No picket fence here; but, our own 8 acres, free & clear, surrounded by hundreds more rural acres and a neighborhood of lMI’s. I don’t know what modern conveniences you’re thinking about; but, we have anything one could ask for. High speed internet via DSL, TV from off the air, via satellite & streaming, running water (from our own well) and flush toilets (to our own septic system) and I haven’t needed any permits for anything I’ve done in the 32 years we’ve been here.
    Perhaps you need to look for another place to live, since your America is clearly not my America, and I suspect the only difference is the state in which you live.

    1. Huge difference between states, and those with highest expenses tend to be east & west coast. NJ is progressive and soon to be a sanctuary state, so high taxes and regulations / fees are horrific. Property taxes can be as much as or higher than mortgage. Permits needed for anything beyond changing a lightbulb. Permit costs have gone way up plus more fees added and hidden in the permit cost. Forget a composting toilet. Permit needed for even a small concrete pad, build a small shed even w/o concrete foundation, replace shingles or windows, etc.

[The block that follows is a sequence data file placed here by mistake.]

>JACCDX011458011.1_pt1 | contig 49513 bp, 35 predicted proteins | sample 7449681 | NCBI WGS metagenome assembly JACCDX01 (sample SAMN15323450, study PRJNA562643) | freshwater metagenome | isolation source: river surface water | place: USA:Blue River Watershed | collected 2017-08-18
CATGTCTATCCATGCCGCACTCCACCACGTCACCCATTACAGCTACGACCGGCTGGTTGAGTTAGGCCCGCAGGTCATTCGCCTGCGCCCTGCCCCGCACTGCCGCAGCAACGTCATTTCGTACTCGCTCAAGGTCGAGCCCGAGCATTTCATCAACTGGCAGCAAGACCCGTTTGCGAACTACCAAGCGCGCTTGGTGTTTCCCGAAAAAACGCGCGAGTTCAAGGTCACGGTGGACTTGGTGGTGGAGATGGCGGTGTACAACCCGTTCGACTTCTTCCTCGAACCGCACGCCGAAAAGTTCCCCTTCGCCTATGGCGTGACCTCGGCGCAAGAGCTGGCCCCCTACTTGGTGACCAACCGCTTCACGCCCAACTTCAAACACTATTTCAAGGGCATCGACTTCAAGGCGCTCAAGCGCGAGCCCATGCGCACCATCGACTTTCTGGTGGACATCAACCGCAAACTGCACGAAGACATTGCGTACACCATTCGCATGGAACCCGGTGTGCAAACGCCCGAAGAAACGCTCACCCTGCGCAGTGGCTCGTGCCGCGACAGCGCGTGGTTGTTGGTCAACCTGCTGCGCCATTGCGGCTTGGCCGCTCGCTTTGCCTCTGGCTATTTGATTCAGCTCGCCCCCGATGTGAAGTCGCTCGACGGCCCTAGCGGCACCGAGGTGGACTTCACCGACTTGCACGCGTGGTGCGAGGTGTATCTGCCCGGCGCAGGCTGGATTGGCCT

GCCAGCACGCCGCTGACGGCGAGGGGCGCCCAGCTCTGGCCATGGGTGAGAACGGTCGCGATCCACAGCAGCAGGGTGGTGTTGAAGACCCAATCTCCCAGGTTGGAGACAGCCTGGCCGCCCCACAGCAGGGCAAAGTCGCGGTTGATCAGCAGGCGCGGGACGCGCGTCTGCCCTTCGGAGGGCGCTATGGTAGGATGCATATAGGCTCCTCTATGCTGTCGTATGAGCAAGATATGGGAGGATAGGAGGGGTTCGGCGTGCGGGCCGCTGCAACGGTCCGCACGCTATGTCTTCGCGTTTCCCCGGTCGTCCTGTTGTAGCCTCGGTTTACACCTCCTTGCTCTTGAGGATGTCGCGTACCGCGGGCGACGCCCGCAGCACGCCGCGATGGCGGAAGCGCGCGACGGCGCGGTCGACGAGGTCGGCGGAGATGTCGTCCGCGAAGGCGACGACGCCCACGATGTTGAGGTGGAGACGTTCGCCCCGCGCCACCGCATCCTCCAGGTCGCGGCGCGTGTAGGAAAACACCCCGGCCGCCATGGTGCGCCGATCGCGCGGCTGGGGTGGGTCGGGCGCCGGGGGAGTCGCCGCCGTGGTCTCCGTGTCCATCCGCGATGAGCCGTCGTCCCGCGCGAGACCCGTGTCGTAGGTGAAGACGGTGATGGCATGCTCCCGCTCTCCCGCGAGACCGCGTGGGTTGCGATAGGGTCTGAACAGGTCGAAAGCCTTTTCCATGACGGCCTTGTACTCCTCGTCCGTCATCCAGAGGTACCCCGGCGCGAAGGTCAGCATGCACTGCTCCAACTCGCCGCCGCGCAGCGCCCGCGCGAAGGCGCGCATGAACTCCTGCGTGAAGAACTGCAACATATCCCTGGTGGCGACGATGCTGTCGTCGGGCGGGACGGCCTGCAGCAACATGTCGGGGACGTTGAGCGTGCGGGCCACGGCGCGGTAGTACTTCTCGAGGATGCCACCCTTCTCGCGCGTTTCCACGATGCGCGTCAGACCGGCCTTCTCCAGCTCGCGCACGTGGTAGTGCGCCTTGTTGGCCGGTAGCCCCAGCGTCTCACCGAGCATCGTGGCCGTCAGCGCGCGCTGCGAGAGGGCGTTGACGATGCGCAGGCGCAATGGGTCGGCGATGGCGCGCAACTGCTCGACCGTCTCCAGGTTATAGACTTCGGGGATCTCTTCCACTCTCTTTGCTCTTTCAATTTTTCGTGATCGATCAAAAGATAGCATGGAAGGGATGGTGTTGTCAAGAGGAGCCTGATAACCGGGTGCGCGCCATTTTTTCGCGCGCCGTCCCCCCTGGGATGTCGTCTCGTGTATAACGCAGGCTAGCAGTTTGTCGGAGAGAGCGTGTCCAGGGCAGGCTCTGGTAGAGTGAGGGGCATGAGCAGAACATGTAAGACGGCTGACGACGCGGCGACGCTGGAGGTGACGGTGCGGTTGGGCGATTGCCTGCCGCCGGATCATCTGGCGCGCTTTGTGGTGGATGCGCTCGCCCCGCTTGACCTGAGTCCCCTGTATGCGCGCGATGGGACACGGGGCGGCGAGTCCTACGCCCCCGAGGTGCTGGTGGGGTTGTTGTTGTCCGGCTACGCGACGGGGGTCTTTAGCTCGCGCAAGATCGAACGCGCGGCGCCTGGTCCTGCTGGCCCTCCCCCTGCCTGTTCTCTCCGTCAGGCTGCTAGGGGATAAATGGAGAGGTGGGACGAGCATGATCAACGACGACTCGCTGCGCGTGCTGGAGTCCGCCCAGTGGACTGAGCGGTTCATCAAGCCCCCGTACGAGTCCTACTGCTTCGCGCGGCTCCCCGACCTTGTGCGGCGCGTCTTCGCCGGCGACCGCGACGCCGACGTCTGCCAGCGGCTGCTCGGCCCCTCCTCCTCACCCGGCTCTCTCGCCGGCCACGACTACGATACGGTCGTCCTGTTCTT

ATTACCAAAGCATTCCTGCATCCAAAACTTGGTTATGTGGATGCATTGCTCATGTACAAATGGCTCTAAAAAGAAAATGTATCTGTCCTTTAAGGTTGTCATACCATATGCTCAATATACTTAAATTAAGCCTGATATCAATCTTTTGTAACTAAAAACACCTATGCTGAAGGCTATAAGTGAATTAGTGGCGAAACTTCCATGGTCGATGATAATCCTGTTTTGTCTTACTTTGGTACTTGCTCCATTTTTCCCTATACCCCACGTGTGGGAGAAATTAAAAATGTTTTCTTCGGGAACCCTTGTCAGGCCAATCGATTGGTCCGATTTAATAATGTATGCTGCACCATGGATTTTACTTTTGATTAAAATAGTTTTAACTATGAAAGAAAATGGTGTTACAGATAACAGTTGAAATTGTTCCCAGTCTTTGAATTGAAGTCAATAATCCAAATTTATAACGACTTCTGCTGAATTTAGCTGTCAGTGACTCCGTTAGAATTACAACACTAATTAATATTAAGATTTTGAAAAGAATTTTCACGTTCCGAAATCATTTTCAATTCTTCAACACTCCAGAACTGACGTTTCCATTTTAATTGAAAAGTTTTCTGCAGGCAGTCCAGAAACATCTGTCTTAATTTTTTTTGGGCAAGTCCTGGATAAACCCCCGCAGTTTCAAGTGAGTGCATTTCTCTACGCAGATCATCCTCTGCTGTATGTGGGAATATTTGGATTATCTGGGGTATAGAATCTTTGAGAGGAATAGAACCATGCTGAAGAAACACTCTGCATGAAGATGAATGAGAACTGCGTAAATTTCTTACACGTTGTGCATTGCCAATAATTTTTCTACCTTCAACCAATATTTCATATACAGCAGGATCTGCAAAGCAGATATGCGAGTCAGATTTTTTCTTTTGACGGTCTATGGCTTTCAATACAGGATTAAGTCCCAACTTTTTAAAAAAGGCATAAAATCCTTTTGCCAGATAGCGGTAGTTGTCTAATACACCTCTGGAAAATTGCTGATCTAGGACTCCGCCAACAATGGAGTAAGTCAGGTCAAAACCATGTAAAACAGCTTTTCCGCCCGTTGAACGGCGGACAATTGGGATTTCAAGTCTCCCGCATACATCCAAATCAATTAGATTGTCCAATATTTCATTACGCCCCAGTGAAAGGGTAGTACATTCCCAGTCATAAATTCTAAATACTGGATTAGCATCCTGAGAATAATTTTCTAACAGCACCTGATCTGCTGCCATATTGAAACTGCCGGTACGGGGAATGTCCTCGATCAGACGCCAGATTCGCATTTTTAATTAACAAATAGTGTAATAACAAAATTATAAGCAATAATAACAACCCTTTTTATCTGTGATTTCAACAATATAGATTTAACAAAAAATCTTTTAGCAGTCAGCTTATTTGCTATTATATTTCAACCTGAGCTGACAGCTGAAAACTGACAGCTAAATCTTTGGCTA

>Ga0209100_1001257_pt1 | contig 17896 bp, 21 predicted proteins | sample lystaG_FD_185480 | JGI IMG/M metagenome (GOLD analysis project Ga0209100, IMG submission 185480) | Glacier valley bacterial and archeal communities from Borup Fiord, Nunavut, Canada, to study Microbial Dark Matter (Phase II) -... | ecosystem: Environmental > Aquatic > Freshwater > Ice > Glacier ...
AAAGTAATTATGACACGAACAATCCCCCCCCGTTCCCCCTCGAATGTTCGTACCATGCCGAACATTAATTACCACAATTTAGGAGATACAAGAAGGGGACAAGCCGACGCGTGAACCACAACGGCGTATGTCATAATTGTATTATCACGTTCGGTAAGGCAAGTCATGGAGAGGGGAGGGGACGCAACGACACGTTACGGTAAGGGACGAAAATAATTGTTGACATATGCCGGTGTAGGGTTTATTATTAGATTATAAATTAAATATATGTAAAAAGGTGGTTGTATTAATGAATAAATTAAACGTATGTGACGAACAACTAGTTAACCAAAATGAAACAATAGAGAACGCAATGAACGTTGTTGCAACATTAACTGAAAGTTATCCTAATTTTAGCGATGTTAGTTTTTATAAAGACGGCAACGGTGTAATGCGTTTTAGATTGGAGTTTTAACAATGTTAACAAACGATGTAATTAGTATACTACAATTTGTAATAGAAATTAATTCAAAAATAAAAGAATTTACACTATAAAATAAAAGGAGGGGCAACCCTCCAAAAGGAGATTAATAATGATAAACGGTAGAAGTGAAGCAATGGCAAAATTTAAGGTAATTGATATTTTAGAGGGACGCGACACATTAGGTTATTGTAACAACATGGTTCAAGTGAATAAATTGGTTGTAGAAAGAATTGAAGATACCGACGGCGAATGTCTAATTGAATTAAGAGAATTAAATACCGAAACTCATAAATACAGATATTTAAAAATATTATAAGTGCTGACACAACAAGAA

2. TOP,

      Where I’ve lived and paid property taxes, I always thought the amount we paid to the local municipality and county were pretty reasonable for what we got in return. As a police administrator, I dealt with the department budget and easy access to the whole city budget and related documents, so I knew how much policing cost. I thought the citizens (including me) were getting a pretty good deal.

      What I didn’t like was the school taxes. They were high and I didn’t think we were getting our value from them. Still don’t.

      1. Zulu 3-6 ,

        Where I’ve lived and paid property taxes, I always thought the amount we paid to the local municipality and county were pretty reasonable for what we got in return.

        Mine are paid to the county and township and I find them well in line for what we get in return. They keep the roads and bridges in good shape, plow the snow in the winter, and 911 & EMS are first rate. I volunteer with our county EMA and it is estimated that our volunteer staff saves the county more than $250K per year, with only a small staff of 2 full time people and one part time person running things.